“Now at the feast he used to release for them one prisoner for whom they asked. And among the rebels in prison, who had committed murder in the insurrection, there was a man called Barabbas. And the crowd came up and began to ask Pilate to do as he was wont to do for them. And he answered them, ‘Do you want me to release for you the King of the Jews?’ For he perceived that it was out of envy that the chief priests had delivered him up. But the chief priests stirred up the crowd to have him release for them Barabbas instead. And Pilate again said to them, ‘Then what shall I do with the man whom you call the King of the Jews?’ And they cried out again, ‘Crucify him.’ And Pilate said to them, ‘


“Beloved, do not believe every spirit, but test the spirits, whether they are of God; because many false prophets have gone out into the world. By this you know the Spirit of God: Every spirit that confesses that Jesus Christ has come in the flesh is of God, and every spirit that does not confess that Jesus Christ has come in the flesh is not of God. And this is the spirit of the Antichrist, which you have heard was coming, and is now already in the world. You are of God, little children, and have overcome them, because he who is in you is greater than he who is in the world.” (1 Jn 4: 1-4) We confess that Jesus Christ has come “in the flesh.” Not as did the ancient heretics known as “doceti


“Then Judas Iscariot, one of the twelve, went to the chief priests to betray him to them. And when they heard it, they were glad, and promised to give him money. So he sought how he might conveniently betray him.” (Mk 14: 10-11) Here St. Mark the Evangelist mentions that Judas is “one of the twelve.” That is Judas’s “vocation” and God-given “place” in this world. But his concern, nay, obsession, with money (cf. Jn 12: 6), which isn’t quite being satisfied in his God-given “place,” draws him out of that place, and onto the slippery slope of “sin” (or “amartia” in Greek, which means “missing the mark” or the point of one’s own existence). It’s an obsession that, when succumbed to, not only mak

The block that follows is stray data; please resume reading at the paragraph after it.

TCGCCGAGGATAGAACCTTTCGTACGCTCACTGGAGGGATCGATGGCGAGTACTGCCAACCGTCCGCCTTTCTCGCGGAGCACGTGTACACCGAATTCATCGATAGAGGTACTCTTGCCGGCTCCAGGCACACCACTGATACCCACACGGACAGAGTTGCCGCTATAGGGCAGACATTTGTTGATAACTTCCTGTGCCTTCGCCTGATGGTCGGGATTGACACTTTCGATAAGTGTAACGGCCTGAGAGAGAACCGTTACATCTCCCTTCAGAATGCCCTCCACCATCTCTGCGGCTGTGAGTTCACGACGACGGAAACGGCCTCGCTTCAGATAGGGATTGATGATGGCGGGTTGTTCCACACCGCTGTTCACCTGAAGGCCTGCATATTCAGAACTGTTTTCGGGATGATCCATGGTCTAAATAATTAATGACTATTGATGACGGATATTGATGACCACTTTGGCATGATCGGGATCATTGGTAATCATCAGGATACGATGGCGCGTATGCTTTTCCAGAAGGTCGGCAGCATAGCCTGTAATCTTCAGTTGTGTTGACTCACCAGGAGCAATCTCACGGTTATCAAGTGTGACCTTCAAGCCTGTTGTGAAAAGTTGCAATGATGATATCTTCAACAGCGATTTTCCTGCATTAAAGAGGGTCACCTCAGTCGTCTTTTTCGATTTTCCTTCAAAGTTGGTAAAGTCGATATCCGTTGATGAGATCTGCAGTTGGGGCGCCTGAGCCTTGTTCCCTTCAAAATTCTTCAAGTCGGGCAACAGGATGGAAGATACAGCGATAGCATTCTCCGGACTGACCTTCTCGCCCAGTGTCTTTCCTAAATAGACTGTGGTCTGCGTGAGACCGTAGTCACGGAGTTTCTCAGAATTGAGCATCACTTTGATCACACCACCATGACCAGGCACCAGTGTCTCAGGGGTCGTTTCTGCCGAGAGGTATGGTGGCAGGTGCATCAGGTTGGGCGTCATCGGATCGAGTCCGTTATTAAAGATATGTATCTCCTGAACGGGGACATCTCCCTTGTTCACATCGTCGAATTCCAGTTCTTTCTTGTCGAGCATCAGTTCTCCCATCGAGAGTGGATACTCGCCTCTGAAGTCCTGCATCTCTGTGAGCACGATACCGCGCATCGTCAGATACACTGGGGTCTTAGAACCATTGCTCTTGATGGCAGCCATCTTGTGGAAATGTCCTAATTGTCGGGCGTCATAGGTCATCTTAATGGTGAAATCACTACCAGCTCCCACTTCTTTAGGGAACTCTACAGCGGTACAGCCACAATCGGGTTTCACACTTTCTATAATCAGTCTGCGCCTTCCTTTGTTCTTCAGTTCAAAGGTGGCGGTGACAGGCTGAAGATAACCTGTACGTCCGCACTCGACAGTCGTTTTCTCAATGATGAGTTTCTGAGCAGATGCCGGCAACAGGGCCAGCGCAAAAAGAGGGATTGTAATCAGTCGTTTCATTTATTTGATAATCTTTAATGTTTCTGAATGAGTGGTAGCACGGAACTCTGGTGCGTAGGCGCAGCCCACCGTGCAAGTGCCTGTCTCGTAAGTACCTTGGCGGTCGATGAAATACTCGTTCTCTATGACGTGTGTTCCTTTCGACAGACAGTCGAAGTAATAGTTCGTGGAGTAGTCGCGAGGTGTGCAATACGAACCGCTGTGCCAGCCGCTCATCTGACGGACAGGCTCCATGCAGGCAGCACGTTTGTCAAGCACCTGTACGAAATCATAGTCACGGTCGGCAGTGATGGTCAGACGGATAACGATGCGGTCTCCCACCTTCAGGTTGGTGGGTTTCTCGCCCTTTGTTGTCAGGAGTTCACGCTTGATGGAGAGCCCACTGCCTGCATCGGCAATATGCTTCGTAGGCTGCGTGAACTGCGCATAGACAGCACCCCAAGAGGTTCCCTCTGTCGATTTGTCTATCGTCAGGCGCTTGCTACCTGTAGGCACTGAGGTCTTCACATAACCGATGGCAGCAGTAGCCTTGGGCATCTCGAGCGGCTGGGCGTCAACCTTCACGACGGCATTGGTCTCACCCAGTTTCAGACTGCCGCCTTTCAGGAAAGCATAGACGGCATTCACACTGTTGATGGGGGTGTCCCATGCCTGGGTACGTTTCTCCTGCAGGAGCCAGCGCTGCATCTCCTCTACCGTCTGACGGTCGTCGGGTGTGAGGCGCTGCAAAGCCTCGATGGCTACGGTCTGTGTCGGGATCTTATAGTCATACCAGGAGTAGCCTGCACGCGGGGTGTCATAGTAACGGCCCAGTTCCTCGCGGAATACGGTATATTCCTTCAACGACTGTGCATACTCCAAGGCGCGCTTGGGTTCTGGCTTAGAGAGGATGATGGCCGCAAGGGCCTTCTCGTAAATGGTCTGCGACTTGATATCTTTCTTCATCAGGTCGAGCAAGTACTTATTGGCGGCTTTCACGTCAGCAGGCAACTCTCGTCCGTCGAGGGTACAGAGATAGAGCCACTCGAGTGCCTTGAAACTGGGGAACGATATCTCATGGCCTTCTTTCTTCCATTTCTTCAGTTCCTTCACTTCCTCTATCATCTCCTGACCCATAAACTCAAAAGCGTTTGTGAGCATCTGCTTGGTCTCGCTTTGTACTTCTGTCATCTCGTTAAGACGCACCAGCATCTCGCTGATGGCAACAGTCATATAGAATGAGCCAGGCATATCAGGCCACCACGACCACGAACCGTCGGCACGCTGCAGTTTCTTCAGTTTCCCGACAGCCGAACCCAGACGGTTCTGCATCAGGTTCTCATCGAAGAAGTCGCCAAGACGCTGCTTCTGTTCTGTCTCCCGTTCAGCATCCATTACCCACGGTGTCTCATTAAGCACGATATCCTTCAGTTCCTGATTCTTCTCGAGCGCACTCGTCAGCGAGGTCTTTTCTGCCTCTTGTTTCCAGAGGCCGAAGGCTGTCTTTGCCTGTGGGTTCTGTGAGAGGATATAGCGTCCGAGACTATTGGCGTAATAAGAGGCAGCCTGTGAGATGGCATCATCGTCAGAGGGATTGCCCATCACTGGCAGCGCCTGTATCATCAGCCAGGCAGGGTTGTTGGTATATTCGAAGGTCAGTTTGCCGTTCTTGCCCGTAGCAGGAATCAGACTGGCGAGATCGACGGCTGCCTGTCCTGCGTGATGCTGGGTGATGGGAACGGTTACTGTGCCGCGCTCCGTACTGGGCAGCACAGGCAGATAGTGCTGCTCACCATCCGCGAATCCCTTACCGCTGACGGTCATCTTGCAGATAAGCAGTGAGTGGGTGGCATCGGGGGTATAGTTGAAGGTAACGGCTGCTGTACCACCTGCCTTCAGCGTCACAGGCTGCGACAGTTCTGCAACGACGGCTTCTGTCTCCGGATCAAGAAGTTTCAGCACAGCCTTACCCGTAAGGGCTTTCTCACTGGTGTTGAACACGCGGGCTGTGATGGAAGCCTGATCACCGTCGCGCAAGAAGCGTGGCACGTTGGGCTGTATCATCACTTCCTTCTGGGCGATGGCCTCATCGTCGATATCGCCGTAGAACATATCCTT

“And the son said to him, ‘Father, I have sinned against heaven and before you; I am no longer worthy to be called your son.’ But the father said to his servants, ‘Bring quickly the best robe, and put it on him; and put a ring on his hand, and shoes on his feet; and bring the fatted calf and kill it, and let us eat and make merry; for this my son was dead, and is alive again; he was lost, and is found.’ And they began to make merry. Now his elder son was in the field; and as he came and drew near to the house, he heard music and dancing…” (Lk 15: 21-25) On this Sunday of the Prodigal Son, NC-people also celebrate the feast of “The First and Second Finding of the Head of St. John the Baptist,


“’Beware of the scribes, who desire to go around in long robes, love greetings in the marketplaces, the best seats in the synagogues, and the best places at feasts, who devour widows’ houses, and for a pretense make long prayers. These will receive greater condemnation.’ And he looked up and saw the rich putting their gifts into the treasury, and he saw also a certain poor widow putting in two mites. So he said, ‘Truly I say to you that this poor widow has put in more than all; for all these out of their abundance have put in offerings for God, but she out of her poverty put in all the livelihood that she had.’” (Lk 20: 46 – 21: 4) So, our “standing” in our church-community might be one thin


“Do not love the world (τὸν κόσμον) or the things in the world. If any one loves the world, love for the Father is not in him. For all that is in the world, the lust of the flesh and the lust of the eyes and the pride of life (ἀλαζονεία τοῦ βίου, false pretension of life), is not of the Father but is of the world. And the world passes away, and the lust of it; but he who does the will of God abides for ever.” (1 Jn 2: 15-17) What does St. John mean by “the world,” when he tells us not to love it? Does he mean the world that God “so loved, that He gave His only-begotten Son…” (Jn 3: 16)? Or does he mean the world that God created, and saw that it was “very good” (Gen 1: 31)? No, he means the